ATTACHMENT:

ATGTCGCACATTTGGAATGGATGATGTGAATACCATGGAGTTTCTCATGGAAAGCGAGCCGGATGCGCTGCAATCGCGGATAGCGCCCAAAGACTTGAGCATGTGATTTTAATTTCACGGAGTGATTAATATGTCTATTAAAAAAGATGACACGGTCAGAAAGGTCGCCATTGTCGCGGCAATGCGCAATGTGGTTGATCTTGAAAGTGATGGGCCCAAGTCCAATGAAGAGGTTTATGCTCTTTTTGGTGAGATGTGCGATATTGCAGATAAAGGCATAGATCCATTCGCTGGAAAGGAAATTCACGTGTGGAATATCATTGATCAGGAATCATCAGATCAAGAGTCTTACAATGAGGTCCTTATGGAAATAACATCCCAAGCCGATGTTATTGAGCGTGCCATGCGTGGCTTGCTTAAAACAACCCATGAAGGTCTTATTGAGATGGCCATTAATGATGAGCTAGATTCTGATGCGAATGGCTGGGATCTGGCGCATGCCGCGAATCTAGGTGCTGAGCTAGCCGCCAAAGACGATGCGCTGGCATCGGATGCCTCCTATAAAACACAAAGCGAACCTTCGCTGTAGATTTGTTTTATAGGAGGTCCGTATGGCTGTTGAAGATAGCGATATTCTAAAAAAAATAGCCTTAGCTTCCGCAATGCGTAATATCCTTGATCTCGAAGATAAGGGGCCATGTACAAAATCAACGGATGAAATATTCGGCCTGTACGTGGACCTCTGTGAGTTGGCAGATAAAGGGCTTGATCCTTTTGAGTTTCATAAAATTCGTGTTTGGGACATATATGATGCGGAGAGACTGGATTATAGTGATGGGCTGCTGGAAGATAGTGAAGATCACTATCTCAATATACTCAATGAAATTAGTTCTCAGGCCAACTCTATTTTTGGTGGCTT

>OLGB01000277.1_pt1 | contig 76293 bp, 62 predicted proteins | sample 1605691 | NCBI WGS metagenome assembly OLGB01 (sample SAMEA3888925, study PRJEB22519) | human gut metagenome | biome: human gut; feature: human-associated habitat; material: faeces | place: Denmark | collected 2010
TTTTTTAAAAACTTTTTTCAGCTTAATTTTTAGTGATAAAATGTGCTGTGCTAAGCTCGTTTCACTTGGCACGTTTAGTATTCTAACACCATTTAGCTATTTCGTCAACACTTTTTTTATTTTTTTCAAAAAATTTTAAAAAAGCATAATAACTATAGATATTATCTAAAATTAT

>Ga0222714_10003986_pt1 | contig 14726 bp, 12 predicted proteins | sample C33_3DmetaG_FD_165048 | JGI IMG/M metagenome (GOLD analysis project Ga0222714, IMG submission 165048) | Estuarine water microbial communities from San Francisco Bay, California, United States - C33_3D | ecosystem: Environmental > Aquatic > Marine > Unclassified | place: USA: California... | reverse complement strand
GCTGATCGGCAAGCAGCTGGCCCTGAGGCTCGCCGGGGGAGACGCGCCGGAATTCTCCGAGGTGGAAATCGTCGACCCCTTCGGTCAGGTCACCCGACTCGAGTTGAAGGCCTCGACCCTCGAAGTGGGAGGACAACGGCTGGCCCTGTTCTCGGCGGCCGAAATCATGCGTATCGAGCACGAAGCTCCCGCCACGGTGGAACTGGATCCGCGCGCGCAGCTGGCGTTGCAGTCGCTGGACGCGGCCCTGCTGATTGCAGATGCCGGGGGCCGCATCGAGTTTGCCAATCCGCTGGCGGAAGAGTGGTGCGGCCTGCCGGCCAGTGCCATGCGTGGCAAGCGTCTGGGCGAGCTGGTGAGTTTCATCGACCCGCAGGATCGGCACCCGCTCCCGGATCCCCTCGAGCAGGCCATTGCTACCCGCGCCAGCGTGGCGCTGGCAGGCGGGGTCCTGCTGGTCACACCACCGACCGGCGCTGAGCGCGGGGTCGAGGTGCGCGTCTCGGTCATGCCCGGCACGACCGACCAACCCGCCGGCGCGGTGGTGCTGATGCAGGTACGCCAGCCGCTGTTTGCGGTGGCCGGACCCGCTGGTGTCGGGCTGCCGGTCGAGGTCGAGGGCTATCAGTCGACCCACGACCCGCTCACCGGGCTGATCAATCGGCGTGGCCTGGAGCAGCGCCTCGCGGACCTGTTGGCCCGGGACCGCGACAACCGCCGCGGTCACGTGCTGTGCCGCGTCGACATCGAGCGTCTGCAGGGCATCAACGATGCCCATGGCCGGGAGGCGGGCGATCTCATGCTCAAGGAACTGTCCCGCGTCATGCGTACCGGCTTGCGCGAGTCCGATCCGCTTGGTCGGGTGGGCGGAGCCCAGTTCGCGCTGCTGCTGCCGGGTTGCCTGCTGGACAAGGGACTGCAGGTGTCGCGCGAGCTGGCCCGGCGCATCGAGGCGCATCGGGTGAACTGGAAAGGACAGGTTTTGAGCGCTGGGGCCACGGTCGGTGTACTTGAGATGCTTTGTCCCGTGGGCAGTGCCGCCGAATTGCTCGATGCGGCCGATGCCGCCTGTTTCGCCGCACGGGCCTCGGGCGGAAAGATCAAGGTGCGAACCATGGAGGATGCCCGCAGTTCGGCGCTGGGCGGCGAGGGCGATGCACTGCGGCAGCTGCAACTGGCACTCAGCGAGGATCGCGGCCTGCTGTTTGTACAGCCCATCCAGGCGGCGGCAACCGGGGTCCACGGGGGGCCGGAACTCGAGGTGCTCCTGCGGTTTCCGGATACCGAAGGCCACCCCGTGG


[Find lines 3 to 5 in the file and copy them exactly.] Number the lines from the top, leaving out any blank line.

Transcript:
TTTTTTAAAAACTTTTTTCAGCTTAATTTTTAGTGATAAAATGTGCTGTGCTAAGCTCGTTTCACTTGGCACGTTTAGTATTCTAACACCATTTAGCTATTTCGTCAACACTTTTTTTATTTTTTTCAAAAAATTTTAAAAAAGCATAATAACTATAGATATTATCTAAAATTAT

>Ga0222714_10003986_pt1 | contig 14726 bp, 12 predicted proteins | sample C33_3DmetaG_FD_165048 | JGI IMG/M metagenome (GOLD analysis project Ga0222714, IMG submission 165048) | Estuarine water microbial communities from San Francisco Bay, California, United States - C33_3D | ecosystem: Environmental > Aquatic > Marine > Unclassified | place: USA: California... | reverse complement strand
GCTGATCGGCAAGCAGCTGGCCCTGAGGCTCGCCGGGGGAGACGCGCCGGAATTCTCCGAGGTGGAAATCGTCGACCCCTTCGGTCAGGTCACCCGACTCGAGTTGAAGGCCTCGACCCTCGAAGTGGGAGGACAACGGCTGGCCCTGTTCTCGGCGGCCGAAATCATGCGTATCGAGCACGAAGCTCCCGCCACGGTGGAACTGGATCCGCGCGCGCAGCTGGCGTTGCAGTCGCTGGACGCGGCCCTGCTGATTGCAGATGCCGGGGGCCGCATCGAGTTTGCCAATCCGCTGGCGGAAGAGTGGTGCGGCCTGCCGGCCAGTGCCATGCGTGGCAAGCGTCTGGGCGAGCTGGTGAGTTTCATCGACCCGCAGGATCGGCACCCGCTCCCGGATCCCCTCGAGCAGGCCATTGCTACCCGCGCCAGCGTGGCGCTGGCAGGCGGGGTCCTGCTGGTCACACCACCGACCGGCGCTGAGCGCGGGGTCGAGGTGCGCGTCTCGGTCATGCCCGGCACGACCGACCAACCCGCCGGCGCGGTGGTGCTGATGCAGGTACGCCAGCCGCTGTTTGCGGTGGCCGGACCCGCTGGTGTCGGGCTGCCGGTCGAGGTCGAGGGCTATCAGTCGACCCACGACCCGCTCACCGGGCTGATCAATCGGCGTGGCCTGGAGCAGCGCCTCGCGGACCTGTTGGCCCGGGACCGCGACAACCGCCGCGGTCACGTGCTGTGCCGCGTCGACATCGAGCGTCTGCAGGGCATCAACGATGCCCATGGCCGGGAGGCGGGCGATCTCATGCTCAAGGAACTGTCCCGCGTCATGCGTACCGGCTTGCGCGAGTCCGATCCGCTTGGTCGGGTGGGCGGAGCCCAGTTCGCGCTGCTGCTGCCGGGTTGCCTGCTGGACAAGGGACTGCAGGTGTCGCGCGAGCTGGCCCGGCGCATCGAGGCGCATCGGGTGAACTGGAAAGGACAGGTTTTGAGCGCTGGGGCCACGGTCGGTGTACTTGAGATGCTTTGTCCCGTGGGCAGTGCCGCCGAATTGCTCGATGCGGCCGATGCCGCCTGTTTCGCCGCACGGGCCTCGGGCGGAAAGATCAAGGTGCGAACCATGGAGGATGCCCGCAGTTCGGCGCTGGGCGGCGAGGGCGATGCACTGCGGCAGCTGCAACTGGCACTCAGCGAGGATCGCGGCCTGCTGTTTGTACAGCCCATCCAGGCGGCGGCAACCGGGGTCCACGGGGGGCCGGAACTCGAGGTGCTCCTGCGGTTTCCGGATACCGAAGGCCACCCCGTGG